Dunkirk, France - Swimwear maker TYR Sport Inc. launched a new competition suit, the Tracer Rise, at a 23 April press conference in Dunkirk during the French Olympic Trials. TYR claims that, in trials, the suit's streamlining and drag-reduction technology gave up to a 4-percent improvement in swimming performance.
According to its developers, the Tracer Rise features the "first woven high-performance urethane fabric ever used in competition."
Wearing this suit, Doug Van Wie set a world record in the 4x100m Freestyle S.C. Relay in Dunkirk. TYR said in a 24 April statement that the patent-pending technical swimsuit was approved for competition by the sport's international regulatory body FINA on 12 April.
TYR's new development follows competitor Speedo's launch of its LZR suit, also using polyurethane, earlier this year, which gave rise to some controversy. Some 37 swimming world records had been broken up to mid-April this year - 35 of them in the LZR.
One part of the controversy arose when other swimsuit makers complained to FINA that the polymeric panels of suits such as the LZR were not woven and therefore broke the association's rules regarding fabric: the association ruled that all swimsuits it has approved - including the LZR and the Tracer Rise - meet its criteria for materials.
Some commentators also feel that using such highly designed and structured suits amounts to 'technological doping."
TYR, which claims to be the second-largest performance swimwear company in North America, says it is the first company to distinguish three elements in a racing swimsuit's drag: form drag, pressure drag and wave drag.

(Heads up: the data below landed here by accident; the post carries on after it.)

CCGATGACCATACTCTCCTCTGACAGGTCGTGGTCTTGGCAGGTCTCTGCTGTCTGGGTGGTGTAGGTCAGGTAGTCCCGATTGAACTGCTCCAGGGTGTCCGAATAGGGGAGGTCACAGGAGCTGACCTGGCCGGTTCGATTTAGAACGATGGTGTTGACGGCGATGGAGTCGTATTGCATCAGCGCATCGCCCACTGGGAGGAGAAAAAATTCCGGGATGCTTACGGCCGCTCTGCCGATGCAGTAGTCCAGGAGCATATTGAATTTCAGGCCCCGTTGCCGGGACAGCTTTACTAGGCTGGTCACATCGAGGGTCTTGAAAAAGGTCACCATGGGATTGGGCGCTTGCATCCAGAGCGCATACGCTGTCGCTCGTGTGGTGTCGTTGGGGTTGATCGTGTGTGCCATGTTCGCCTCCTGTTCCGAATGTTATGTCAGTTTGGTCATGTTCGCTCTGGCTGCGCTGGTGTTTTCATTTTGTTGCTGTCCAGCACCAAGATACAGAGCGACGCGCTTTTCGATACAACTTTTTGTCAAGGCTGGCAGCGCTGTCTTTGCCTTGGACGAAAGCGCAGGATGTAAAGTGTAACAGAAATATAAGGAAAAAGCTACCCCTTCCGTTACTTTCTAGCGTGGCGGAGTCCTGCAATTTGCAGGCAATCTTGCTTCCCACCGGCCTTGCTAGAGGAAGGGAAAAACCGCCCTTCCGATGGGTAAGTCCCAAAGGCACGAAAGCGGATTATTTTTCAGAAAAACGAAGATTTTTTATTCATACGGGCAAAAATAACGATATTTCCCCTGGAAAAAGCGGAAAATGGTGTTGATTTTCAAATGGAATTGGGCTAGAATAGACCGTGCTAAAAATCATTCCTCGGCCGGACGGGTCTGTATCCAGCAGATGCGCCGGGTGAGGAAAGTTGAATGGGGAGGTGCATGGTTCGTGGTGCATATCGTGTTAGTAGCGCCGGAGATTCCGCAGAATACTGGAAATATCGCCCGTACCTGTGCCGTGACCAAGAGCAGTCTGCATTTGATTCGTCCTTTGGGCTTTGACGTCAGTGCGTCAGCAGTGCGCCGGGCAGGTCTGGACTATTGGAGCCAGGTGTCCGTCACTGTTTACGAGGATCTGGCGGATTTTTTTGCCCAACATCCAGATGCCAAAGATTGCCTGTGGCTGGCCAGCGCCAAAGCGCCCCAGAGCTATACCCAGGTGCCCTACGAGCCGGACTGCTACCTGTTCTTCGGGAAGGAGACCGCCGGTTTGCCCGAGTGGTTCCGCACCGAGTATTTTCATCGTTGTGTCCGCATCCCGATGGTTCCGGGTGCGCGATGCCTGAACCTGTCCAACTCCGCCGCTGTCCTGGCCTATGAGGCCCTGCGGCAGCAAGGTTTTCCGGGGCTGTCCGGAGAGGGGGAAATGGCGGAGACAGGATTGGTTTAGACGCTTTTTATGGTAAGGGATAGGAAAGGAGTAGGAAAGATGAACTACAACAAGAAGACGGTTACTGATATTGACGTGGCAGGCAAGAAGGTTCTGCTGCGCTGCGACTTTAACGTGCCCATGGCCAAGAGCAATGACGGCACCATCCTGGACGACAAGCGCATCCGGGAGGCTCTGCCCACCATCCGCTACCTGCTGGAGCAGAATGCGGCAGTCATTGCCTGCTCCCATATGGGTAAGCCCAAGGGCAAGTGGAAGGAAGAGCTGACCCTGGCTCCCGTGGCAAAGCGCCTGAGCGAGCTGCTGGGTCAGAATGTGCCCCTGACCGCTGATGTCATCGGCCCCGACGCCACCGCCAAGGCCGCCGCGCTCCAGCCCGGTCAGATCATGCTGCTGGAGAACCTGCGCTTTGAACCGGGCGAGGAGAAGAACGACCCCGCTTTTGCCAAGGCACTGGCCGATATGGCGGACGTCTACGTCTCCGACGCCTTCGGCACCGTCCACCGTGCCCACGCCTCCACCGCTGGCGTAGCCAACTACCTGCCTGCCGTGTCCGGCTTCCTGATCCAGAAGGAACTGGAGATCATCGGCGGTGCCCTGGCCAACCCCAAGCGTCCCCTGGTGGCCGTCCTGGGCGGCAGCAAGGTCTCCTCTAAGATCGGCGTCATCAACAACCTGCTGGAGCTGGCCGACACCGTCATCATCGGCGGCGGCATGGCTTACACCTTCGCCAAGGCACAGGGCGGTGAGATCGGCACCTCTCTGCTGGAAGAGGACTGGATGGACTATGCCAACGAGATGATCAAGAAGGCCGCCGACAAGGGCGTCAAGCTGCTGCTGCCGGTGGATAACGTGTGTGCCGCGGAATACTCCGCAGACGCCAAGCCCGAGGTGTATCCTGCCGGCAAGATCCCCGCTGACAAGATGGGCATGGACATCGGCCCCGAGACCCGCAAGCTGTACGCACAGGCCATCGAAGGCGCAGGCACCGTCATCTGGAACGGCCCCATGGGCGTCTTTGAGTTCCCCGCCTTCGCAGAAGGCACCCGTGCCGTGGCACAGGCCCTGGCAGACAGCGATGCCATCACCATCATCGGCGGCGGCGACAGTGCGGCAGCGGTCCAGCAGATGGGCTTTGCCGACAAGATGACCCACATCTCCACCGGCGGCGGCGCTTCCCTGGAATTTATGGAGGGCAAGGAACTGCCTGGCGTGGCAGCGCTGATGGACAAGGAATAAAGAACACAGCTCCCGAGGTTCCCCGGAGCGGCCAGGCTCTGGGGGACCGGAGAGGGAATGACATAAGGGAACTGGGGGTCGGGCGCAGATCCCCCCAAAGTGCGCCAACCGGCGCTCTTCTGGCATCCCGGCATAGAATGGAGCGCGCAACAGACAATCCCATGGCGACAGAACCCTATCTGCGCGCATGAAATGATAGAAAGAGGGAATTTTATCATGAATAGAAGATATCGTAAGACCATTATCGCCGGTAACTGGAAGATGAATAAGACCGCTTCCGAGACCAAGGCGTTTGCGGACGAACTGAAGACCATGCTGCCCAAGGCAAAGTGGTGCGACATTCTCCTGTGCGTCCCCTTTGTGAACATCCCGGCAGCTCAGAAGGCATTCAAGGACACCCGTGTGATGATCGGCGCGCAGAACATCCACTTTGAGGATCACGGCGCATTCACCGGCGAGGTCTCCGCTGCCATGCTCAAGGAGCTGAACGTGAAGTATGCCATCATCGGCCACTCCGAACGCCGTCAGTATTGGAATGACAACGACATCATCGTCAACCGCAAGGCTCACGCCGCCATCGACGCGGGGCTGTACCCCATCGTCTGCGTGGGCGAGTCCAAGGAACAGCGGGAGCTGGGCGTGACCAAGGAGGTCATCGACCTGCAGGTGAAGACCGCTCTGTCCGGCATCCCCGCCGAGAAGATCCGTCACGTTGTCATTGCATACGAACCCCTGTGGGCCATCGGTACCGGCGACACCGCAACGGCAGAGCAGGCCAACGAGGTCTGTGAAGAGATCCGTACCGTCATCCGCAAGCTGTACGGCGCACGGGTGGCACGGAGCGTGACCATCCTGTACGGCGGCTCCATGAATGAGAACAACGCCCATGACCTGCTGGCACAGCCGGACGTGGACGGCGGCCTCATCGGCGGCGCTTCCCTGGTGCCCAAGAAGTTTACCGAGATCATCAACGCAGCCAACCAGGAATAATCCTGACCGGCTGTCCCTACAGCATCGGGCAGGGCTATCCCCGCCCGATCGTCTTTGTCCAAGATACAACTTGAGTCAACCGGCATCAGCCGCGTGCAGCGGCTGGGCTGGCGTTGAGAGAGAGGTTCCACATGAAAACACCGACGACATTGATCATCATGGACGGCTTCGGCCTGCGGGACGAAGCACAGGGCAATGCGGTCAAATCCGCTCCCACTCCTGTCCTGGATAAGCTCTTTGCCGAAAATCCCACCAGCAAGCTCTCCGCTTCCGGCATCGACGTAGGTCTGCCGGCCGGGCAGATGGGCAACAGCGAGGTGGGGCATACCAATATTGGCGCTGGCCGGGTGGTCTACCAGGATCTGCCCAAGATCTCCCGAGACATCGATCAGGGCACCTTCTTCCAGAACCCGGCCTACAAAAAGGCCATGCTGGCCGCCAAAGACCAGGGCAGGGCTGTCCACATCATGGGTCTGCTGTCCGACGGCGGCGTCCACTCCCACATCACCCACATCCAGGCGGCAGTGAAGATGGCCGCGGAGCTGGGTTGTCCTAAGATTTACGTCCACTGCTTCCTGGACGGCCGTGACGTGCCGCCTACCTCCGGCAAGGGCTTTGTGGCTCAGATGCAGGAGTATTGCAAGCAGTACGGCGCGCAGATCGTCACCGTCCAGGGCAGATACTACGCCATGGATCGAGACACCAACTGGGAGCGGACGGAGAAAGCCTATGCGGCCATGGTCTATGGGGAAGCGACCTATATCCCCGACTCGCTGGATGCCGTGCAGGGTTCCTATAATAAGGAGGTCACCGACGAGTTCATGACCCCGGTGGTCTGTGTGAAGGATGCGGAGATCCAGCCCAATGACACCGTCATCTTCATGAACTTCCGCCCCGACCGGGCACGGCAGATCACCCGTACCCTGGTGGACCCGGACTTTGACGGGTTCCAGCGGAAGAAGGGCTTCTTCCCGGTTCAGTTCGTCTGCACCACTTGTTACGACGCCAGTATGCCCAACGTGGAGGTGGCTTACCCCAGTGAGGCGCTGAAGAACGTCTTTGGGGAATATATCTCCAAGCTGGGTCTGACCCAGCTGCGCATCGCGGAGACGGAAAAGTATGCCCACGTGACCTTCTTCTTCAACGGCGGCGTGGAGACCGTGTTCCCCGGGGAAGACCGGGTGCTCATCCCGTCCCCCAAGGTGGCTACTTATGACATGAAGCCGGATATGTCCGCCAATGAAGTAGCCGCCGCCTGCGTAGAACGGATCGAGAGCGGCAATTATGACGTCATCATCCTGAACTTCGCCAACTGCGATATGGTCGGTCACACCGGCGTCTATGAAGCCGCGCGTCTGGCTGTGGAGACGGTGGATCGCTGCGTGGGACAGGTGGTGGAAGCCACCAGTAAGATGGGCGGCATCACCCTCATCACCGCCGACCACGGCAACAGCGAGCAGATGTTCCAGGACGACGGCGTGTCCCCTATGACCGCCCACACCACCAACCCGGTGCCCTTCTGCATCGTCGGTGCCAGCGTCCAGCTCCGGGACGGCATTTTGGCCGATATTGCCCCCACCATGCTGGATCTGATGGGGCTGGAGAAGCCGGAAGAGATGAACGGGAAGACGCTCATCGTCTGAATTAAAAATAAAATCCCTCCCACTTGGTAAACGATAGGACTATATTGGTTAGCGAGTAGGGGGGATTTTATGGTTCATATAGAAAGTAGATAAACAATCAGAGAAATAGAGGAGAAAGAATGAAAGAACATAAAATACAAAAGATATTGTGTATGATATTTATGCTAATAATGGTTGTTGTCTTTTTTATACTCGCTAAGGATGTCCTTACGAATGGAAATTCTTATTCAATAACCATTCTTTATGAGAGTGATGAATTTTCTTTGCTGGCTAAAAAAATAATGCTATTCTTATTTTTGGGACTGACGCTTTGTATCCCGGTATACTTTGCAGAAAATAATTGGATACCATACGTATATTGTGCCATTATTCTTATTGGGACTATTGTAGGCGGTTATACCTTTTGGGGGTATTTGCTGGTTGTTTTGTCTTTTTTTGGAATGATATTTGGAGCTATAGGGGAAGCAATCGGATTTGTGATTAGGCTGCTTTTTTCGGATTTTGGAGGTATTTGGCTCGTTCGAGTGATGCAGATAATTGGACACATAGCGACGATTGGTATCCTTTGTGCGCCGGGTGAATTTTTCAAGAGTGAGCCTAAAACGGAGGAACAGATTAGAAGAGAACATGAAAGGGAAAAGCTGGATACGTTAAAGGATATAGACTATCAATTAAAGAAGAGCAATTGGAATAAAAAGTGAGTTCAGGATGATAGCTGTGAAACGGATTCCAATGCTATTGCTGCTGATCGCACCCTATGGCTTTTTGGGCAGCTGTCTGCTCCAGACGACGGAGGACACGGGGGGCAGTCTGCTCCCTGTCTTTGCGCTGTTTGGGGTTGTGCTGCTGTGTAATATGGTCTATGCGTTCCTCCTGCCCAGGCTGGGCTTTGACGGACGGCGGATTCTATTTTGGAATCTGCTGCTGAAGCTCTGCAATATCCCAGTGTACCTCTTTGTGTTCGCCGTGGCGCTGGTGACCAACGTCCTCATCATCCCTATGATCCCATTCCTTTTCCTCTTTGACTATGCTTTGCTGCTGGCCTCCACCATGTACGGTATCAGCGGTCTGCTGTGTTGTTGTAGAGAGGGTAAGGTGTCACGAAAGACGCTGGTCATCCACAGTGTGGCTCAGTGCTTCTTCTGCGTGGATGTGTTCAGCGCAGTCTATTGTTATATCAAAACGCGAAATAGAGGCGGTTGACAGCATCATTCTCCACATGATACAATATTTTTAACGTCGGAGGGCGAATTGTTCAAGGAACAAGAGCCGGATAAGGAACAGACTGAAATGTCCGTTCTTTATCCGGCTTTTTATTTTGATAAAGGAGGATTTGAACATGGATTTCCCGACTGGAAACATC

And it has used this understanding in designing the Tracer Rise, using what it calls, "Rapid Boundary Technology." With the aid of the suit's non-permeable polyurethane micro-coating, fused to a proprietary lightweight water-repellent woven fabric, the swimmer achieves a higher body position in the water, reducing drag.
Other benefits of the suit, TYR said, are:
* muscle contour seaming. This limits muscle undulation and maximizes oxygen efficiency to the swimmer's core muscles.
* hydrophobic properties. Maximum water repellency eliminates absorption and restricts air trapping during high-velocity strokes.
High-tensile strength, flat seams in the strong micro-fibre also help to streamline a swimmer's body through the water via compression and muscle contouring, according to the developers.
"Tracer Rise propels the sport into an entirely new direction by pushing the innovation envelope. Our athletes believe in the Tracer Rise and their swimming results prove it. Fast just got faster," said Steve Furniss, TYR co-founder and 1972 Olympic swimming medalist, in TYR's statement.